engineer, to supervise the construction of a
new fort there. Gadsden used the old earthen
British battery, which had survived the 1816
blast, as the river face of the new fort. The
rear was enclosed by a bastioned work of
earth and logs. Jackson was impressed and
named the new post after his young engineer.

Fort Gadsden was used as a forward base
for army movements during the First
Seminole War and was held by the United
States until 1821 when Spain gave up its
rights to Florida. More than 100 men died at
the isolated fort during the years between
1818 and 1821 and are buried at the site.

The fort was again occupied by U.S. troops,
although on a temporary basis, during the
Second Seminole War (1835-1842). Part of
Col. William Davenport's command used it
as a base while scouring the swamps of
today's Apalachicola National Forest for
small bands of refugee Creeks in 1840. It
was also at Fort Gadsden that Gen. Zachary
Taylor formally resigned the command of the
U.S. Army in Florida.

The fort's final military occupation came
twenty years later when Confederate forces
positioned a battery of field artillery and small
guard force there. By 1865, when a U.S. Navy
boat party captured a few sentries at the site,
the cannon had been withdrawn and the fort
was little more than a campsite for a few
men from the 5th Florida Cavalry (CSA)
posted to watch the river.

After the end of the Civil War, Fort Gadsden
was never used again for military purposes.
Riverboats landed there and people
sometimes lived on the bluff, but for the most
part the site was enveloped by oblivion.

That changed in the 1960s when the Florida
Board of Parks & Historic Memorials
established Fort Gadsden State Historic Site,
cleared back the forest growth from the
remains of the earthworks and established a
picnic area and other amenities.

Florida eventually gave up the park in a cost-
cutting move, however, and returned it to the
Federal government which had acquired the
land decades earlier while establishing the
Apalachicola National Forest.  The U.S.
Forest Service stepped in to care for the site
and today it is known as Fort Gadsden
Historic Site.

Beautifully maintained, the rustic park
features the earthwork remains of Fort
Gadsden, traces of the destroyed "Negro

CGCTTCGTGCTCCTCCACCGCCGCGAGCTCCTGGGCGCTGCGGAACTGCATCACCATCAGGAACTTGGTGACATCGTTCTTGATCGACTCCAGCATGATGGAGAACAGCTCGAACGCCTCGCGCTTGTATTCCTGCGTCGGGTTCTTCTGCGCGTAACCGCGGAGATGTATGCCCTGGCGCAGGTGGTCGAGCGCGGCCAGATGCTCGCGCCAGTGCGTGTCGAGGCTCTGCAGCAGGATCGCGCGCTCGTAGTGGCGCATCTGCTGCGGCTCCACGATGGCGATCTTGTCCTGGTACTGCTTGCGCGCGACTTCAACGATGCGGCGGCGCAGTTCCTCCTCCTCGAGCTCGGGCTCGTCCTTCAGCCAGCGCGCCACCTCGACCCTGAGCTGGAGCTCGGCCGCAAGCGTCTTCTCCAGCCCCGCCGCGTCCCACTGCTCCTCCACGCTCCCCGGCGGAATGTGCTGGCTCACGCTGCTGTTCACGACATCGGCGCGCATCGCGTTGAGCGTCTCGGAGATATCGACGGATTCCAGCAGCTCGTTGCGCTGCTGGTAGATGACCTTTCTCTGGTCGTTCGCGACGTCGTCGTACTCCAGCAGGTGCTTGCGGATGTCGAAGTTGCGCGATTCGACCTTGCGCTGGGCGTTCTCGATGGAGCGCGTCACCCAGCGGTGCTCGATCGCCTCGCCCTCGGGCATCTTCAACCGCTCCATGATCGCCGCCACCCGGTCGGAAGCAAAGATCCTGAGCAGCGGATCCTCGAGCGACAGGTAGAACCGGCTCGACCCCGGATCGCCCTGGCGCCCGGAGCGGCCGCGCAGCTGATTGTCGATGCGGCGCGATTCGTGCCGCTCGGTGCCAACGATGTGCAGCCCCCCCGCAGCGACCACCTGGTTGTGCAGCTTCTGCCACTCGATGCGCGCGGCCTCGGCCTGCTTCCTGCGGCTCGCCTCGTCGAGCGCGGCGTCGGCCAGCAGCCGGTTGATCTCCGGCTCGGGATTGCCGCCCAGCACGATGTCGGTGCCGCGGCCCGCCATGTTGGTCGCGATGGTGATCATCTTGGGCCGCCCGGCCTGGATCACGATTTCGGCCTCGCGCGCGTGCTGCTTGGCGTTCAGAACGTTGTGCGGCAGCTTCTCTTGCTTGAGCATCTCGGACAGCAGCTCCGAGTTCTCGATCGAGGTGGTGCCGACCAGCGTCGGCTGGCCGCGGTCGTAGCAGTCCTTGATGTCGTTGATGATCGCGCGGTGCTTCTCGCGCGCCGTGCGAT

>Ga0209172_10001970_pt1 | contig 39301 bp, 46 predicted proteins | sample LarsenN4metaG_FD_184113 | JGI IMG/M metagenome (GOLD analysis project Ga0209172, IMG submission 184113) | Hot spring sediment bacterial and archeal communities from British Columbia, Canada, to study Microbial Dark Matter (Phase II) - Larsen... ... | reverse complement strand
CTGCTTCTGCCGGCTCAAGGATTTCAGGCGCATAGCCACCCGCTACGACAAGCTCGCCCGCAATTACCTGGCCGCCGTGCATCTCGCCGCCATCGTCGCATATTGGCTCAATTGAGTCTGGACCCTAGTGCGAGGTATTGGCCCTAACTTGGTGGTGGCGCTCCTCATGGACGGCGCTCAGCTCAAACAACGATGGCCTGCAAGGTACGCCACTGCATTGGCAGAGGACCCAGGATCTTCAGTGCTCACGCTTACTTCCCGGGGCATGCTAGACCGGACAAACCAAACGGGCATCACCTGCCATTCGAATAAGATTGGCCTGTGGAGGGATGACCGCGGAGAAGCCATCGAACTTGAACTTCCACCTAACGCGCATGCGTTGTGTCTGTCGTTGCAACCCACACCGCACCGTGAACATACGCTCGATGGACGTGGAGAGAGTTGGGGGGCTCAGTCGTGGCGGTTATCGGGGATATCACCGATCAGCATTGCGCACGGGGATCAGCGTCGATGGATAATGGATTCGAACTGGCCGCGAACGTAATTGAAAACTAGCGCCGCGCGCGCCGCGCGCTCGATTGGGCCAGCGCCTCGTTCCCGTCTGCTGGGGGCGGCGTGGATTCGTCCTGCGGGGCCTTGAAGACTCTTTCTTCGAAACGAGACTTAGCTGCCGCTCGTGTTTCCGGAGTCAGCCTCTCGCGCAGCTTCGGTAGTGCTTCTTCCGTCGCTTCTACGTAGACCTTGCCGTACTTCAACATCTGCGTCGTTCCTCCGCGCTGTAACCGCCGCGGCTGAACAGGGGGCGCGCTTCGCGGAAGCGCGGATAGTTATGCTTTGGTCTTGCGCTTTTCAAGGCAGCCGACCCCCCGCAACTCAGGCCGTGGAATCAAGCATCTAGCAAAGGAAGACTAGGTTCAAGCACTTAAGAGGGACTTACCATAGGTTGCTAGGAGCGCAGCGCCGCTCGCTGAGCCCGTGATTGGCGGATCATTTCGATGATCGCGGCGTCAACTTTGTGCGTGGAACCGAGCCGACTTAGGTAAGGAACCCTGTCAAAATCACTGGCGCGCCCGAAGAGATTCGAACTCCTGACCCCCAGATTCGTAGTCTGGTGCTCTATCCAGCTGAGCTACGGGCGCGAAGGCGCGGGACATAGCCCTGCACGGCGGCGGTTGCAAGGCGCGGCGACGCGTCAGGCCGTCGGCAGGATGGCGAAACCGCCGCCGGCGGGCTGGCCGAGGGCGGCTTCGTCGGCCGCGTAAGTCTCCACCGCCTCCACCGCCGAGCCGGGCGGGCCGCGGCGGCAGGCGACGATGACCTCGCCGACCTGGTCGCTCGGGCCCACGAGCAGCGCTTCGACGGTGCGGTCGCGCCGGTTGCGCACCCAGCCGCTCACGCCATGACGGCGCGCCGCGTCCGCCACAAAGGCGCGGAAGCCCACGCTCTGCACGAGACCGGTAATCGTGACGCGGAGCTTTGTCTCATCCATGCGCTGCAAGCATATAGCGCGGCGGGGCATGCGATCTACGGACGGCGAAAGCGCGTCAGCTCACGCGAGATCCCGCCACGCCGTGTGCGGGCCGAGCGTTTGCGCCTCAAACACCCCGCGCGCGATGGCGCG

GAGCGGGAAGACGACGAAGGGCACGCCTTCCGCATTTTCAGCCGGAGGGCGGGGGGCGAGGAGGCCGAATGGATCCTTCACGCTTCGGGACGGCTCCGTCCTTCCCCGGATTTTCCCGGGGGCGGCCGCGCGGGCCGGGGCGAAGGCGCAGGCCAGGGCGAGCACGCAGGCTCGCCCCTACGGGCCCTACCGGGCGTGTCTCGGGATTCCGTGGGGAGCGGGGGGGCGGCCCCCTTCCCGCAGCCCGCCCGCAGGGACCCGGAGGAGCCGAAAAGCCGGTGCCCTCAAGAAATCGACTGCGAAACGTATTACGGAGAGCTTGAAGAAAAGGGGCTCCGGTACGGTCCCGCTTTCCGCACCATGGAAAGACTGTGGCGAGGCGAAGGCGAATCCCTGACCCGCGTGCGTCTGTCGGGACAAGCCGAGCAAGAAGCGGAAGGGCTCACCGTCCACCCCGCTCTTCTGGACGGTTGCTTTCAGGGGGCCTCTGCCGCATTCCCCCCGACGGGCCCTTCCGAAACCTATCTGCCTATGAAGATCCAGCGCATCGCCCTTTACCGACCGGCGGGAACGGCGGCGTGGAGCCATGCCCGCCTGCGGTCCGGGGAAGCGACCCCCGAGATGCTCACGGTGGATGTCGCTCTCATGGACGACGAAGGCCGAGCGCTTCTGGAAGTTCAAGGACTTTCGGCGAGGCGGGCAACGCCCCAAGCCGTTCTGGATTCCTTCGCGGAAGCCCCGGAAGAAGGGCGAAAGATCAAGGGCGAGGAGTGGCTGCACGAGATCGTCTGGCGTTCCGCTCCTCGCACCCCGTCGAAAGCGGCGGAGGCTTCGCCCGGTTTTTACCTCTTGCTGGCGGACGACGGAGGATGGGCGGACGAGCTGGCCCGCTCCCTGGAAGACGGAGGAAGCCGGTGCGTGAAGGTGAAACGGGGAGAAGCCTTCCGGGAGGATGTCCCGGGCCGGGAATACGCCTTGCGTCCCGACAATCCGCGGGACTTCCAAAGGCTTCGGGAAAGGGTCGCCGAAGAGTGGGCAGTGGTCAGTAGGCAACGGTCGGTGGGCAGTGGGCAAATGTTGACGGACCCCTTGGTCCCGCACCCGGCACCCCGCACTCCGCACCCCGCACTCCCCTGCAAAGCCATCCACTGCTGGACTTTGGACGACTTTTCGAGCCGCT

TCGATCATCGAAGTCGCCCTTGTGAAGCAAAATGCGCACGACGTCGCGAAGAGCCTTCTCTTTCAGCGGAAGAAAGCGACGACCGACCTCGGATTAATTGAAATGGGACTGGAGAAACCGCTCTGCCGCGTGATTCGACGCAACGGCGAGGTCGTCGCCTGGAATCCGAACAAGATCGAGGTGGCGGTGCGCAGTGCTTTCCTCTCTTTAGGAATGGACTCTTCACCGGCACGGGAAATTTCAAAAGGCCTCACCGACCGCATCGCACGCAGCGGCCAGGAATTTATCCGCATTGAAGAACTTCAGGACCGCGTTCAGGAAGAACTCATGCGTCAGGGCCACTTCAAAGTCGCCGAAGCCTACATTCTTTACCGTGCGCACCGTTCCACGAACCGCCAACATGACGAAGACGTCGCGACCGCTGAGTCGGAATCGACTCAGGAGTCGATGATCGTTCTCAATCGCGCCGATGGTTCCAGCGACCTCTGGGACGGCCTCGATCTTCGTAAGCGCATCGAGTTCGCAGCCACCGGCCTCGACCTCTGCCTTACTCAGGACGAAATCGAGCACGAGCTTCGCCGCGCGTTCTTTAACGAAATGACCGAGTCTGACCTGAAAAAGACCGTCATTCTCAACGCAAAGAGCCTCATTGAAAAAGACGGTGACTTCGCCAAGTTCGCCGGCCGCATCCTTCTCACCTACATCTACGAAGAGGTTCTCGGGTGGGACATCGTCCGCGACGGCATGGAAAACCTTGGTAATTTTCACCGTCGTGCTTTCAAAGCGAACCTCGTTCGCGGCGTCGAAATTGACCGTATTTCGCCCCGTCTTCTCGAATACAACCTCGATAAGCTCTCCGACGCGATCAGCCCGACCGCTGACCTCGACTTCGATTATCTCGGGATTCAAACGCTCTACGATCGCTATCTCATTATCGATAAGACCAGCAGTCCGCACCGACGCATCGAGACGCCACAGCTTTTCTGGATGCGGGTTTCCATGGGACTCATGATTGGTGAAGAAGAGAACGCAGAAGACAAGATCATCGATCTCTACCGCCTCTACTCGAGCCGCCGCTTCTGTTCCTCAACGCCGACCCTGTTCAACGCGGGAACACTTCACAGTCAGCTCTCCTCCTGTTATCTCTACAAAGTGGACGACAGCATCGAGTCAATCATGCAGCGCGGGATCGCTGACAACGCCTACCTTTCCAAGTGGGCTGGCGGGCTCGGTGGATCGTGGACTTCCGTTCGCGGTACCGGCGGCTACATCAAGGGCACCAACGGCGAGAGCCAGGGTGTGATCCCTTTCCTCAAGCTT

Fort," a cemetery, mini-museum, interpretive
signs and a walking trail that leads through
the site. A picnic area can be enjoyed, but the
historic site is day-use only and there is no
camping at the fort.

To reach Prospect Bluff Historic Sites from
SR 65, four miles south of Sumatra, turn
west on Forest Road 129-B (Brickyard Road)
and follow it 1.9 miles and turn left on Fort
Gadsden Road. The entrance will be 1 mile
straight ahead. GPS coordinates are

Prospect Bluff Historic Sites is free to visit
and is listed on the National Register of
Historic Places. The site is currently open
Thursday-Sunday during normal business
hours (Closed Monday-Wednesday). It is free
to visit.

Please click here to visit the official National
Forest Service website for more information.
The First Seminole War
Interpretive Displays
The interpretive kiosk features
displays, information and a scale
model of Fort Gadsden as it
appeared in 1818.
Apalachicola River
U.S. Navy gunboats attacked the fort
from the river on July 27, 1816,
lobbing a heated cannonball into a
powder magazine to ignite the blast
that killed 270 people.
Moat of Exploded Fort
Faint traces of the moat that
surrounded the central magazine
are still visible. This was the scene
of the explosion that was felt more
than 100 miles away in Pensacola.
Earthworks of Fort Gadsden
The earthen ramparts of the 1818
U.S. fort are in excellent condition.
This structure was built during the
First Seminole War and remained
in use through the War Between the
States (or Civil War)